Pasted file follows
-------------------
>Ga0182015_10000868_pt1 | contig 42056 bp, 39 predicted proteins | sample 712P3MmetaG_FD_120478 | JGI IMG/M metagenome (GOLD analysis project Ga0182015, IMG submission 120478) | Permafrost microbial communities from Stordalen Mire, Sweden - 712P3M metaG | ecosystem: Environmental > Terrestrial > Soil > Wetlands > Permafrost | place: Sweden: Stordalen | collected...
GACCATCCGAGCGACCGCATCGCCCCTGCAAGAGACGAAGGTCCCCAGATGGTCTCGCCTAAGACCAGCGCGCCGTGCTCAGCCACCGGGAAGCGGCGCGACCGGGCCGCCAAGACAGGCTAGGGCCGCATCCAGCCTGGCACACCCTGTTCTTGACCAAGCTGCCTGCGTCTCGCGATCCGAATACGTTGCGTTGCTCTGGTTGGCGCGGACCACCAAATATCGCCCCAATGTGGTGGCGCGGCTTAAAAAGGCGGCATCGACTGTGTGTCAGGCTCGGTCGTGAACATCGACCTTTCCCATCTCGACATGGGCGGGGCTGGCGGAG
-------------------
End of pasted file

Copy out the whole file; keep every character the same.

>Ga0182015_10000868_pt1 | contig 42056 bp, 39 predicted proteins | sample 712P3MmetaG_FD_120478 | JGI IMG/M metagenome (GOLD analysis project Ga0182015, IMG submission 120478) | Permafrost microbial communities from Stordalen Mire, Sweden - 712P3M metaG | ecosystem: Environmental > Terrestrial > Soil > Wetlands > Permafrost | place: Sweden: Stordalen | collected...
GACCATCCGAGCGACCGCATCGCCCCTGCAAGAGACGAAGGTCCCCAGATGGTCTCGCCTAAGACCAGCGCGCCGTGCTCAGCCACCGGGAAGCGGCGCGACCGGGCCGCCAAGACAGGCTAGGGCCGCATCCAGCCTGGCACACCCTGTTCTTGACCAAGCTGCCTGCGTCTCGCGATCCGAATACGTTGCGTTGCTCTGGTTGGCGCGGACCACCAAATATCGCCCCAATGTGGTGGCGCGGCTTAAAAAGGCGGCATCGACTGTGTGTCAGGCTCGGTCGTGAACATCGACCTTTCCCATCTCGACATGGGCGGGGCTGGCGGAG